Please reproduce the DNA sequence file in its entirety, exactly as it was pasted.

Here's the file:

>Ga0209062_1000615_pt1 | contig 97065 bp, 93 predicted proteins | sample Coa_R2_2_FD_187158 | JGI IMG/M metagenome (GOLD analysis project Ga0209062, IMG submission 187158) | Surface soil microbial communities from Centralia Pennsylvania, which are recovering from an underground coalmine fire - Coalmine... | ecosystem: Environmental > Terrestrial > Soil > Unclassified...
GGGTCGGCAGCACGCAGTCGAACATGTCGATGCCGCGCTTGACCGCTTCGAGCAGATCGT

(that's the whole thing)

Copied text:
>Ga0209062_1000615_pt1 | contig 97065 bp, 93 predicted proteins | sample Coa_R2_2_FD_187158 | JGI IMG/M metagenome (GOLD analysis project Ga0209062, IMG submission 187158) | Surface soil microbial communities from Centralia Pennsylvania, which are recovering from an underground coalmine fire - Coalmine... | ecosystem: Environmental > Terrestrial > Soil > Unclassified...
GGGTCGGCAGCACGCAGTCGAACATGTCGATGCCGCGCTTGACCGCTTCGAGCAGATCGT